So I fucked up the other day.

I talk about accountability. About being the object lesson. About owning your mistakes, and all the right words and I sound real smart. I’ve never been so tempted in my life to delete a comment.

What happened, precisely, isn’t the issue. I’ve apologized to the person, and while I’m genuinely sorry, I don’t expect that we’ll be friends again. Sometimes the price of your fuckup is that you lose friends, especially friends you weren’t super close to, who have no reason to keep you in their life if you make them more tired than happy. Some folks insist that victims have a duty to forgive, but I’m not a huge proponent of forgiveness. If you are, that’s cool, that can be your deal; I’m fine believing that you can fuck something up bad enough that you don’t deserve forgiveness for it, except to the extent it lets the other person move on with their life. Forgiveness should be the injured person’s option, not what the aggressor wants, and definitely not what some third-party “can’t we all just get along” wants.

What happened, precisely, isn’t the issue, but how it happened is.

See, I made the absolutely classic oppressor’s mistake. Several of them, really, including equating my axes of oppression to someone else’s to assume we were on “equal footing” when it’s still a game of chutes and ladders, not an arithmetic function with some overall calculus of oppression. That’s literally what intersectionality means. But the big mistake, the one you should be learning from, was this:

I assumed I had the benefit of the doubt.

We were workshopping an idea, and things got silly. Or at least, I thought they did – we had clearly veered into territory that was “things this person is not” rather than “stuff they would call something.” I’d worked with them before, edited another project, and I knew perfectly well that some of the ideas were not at all this individual’s public persona. I made “silly” suggestions anyway. Why? I assumed I’d be given the benefit of the doubt; something I had not in the slightest earned. I assumed they knew I knew that wasn’t something they’d say or do.

I forgot everydamnthing I knew. ‘Oh, someone else might be racist, but she‘s definitely just being silly.’ And when someone came by hours later to say “um, not ok” it was one of the suggestions that didn’t depend on the dissonance between this person and what they’d say; or rather, the dissonance was (I thought) between this person and the picture I had of someone who would say that. What I envisioned, what my upbringing had taught me this phrase would be attached to, is an old redneck, possibly with a prepper’s backyard bomb shelter. Yeah, but another thing I knew is that if you’re reading, rather than watching, those speech patterns are dangerously close to AAVE, minus a verb shift or two not evident in a soundbite-length quip. Which as your basic human who bleeds pumpkin spice and has a tendency to burn when someone says “sunshine” loudly in her vicinity, I should not under any* circumstances use.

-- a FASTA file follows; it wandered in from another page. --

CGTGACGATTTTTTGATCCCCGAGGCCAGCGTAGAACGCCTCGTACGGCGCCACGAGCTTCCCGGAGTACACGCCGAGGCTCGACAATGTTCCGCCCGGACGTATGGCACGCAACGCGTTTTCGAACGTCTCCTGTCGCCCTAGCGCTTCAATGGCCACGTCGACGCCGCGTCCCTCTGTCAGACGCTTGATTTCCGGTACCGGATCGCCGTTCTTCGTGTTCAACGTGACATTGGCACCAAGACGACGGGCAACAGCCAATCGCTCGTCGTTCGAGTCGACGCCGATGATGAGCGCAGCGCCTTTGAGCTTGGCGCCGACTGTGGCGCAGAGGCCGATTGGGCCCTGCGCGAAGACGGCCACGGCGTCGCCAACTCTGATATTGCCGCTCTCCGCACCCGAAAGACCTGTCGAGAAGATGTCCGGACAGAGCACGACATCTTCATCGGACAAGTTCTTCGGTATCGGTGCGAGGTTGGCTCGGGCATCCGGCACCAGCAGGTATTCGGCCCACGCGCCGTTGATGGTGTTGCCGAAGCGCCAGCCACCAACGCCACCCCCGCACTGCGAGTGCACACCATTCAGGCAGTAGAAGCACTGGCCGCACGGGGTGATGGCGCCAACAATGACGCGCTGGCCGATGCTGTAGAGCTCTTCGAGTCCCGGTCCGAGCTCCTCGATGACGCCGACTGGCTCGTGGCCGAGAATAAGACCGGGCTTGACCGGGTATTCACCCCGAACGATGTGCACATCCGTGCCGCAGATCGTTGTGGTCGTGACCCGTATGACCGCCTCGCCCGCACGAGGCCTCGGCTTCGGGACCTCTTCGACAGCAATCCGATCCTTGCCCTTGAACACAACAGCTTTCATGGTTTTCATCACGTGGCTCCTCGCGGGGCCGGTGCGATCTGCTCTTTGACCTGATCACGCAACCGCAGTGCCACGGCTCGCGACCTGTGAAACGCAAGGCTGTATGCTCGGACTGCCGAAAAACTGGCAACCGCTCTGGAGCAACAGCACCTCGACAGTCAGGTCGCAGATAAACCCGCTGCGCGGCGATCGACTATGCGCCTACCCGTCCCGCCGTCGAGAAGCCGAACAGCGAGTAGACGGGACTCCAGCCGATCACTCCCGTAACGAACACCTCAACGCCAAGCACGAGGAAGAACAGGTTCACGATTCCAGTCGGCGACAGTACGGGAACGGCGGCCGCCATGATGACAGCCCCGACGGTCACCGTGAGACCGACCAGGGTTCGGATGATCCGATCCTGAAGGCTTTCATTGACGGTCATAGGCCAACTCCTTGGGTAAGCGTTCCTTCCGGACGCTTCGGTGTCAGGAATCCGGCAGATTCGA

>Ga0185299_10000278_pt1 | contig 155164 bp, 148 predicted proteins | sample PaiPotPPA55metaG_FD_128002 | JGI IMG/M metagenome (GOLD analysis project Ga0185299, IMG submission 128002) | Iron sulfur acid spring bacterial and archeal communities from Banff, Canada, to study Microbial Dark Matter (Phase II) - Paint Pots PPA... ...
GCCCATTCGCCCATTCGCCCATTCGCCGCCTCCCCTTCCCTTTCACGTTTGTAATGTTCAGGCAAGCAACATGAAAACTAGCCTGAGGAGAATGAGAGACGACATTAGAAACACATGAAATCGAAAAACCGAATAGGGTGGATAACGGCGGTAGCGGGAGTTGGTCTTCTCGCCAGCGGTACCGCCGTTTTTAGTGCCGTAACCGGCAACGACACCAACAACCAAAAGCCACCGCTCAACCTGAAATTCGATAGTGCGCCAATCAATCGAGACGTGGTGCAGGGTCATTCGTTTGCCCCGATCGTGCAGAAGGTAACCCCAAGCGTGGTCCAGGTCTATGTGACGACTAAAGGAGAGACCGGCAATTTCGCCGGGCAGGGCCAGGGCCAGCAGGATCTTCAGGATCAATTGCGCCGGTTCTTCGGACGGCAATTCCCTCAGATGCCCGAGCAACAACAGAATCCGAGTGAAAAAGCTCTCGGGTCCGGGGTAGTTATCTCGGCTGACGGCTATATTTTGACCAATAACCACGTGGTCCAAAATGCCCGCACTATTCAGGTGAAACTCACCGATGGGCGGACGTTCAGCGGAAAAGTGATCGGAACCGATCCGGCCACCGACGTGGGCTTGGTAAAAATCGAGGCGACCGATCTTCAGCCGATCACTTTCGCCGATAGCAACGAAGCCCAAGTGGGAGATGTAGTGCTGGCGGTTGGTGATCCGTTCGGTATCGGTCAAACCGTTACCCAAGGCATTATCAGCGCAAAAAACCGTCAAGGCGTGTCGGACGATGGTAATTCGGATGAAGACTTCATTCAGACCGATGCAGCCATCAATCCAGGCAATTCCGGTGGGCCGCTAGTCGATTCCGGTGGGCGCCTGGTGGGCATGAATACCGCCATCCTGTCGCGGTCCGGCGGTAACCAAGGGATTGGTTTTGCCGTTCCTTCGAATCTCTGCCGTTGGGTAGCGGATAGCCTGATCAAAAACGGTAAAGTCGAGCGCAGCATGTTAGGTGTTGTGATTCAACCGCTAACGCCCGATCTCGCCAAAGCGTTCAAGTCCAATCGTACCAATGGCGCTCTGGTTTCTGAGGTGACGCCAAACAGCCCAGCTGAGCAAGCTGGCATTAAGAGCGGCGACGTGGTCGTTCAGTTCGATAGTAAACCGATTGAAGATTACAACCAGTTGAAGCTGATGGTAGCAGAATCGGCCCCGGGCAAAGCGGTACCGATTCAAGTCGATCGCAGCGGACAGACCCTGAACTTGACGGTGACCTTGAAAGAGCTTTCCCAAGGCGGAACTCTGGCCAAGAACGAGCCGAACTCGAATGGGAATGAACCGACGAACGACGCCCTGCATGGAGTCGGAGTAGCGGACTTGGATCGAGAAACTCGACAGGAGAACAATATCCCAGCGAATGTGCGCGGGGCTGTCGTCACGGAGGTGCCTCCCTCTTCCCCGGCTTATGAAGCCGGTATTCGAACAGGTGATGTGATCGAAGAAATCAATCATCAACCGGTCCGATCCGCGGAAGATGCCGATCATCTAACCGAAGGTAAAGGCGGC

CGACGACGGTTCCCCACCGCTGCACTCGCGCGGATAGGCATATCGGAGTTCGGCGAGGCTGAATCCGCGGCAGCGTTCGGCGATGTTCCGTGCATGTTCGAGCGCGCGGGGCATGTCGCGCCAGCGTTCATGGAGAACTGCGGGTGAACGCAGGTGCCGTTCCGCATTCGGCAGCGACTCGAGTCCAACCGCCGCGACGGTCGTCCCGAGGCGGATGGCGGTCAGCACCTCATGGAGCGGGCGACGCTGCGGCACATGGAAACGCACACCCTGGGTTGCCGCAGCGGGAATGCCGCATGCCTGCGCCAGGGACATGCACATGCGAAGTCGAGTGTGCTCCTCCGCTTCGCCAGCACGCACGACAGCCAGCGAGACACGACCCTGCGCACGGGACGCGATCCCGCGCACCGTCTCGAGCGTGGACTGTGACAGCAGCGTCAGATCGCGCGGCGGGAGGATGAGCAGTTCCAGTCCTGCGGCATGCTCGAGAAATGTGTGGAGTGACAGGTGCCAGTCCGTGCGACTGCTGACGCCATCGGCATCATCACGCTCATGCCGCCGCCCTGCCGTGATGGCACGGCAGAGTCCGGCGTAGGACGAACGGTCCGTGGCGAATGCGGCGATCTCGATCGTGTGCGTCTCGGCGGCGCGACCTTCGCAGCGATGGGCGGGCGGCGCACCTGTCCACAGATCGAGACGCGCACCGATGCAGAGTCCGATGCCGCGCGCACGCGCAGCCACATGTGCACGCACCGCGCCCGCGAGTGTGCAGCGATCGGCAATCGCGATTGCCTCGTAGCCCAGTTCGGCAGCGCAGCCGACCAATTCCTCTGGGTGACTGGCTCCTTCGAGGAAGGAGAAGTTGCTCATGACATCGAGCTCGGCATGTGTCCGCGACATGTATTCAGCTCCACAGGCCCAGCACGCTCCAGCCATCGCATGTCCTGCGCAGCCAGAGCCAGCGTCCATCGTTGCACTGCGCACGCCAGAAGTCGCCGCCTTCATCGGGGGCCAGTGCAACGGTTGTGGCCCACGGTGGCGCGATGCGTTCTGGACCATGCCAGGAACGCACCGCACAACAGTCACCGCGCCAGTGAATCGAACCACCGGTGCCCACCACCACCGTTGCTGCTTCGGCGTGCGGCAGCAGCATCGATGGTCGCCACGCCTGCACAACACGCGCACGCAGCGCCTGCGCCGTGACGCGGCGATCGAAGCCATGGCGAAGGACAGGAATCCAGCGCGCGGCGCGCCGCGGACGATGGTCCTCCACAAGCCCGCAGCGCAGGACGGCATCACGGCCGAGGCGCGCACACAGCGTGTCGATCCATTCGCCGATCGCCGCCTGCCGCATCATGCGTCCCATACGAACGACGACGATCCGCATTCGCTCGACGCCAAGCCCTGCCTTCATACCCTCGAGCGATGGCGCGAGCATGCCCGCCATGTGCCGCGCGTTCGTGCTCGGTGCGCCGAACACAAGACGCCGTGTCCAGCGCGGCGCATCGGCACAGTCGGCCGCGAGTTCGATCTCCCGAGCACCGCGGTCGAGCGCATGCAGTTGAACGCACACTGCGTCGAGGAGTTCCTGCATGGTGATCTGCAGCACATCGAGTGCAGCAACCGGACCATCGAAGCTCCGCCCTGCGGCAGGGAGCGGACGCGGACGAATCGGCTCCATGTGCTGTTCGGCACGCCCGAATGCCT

So in summary: I thought about a “funny” thing. I understood what made it funny to me… and I said it anyway. And not only did I say it, I said it in a public forum, where it encouraged people who maybe did not know that it was not in any way a thing this person would be associated with to escalate their own behavior.

Even if the original person had been willing to give me the benefit of the doubt, even if we had that relationship, why should anyone else coming by assume anything? My “silliness” didn’t just reflect poorly on me; it actively harmed this person by putting forth an image that I knew was inaccurate when I wrote it, which was a negative, harmful stereotype.

Hi, I’ll be your object lesson for today: Don’t depend on the benefit of the doubt. That’s just another way of saying “you’d like him if you knew him” or “that wasn’t my intent.” Intent? Doesn’t matter.

*Except in fiction, and even then I am extremely cautious not to use AAVE as a shortcut to “this person is black” or to use it when someone who habitually uses AAVE at home would have codeswitched, and I have an actual black friend read it to make sure I didn’t fuck it up.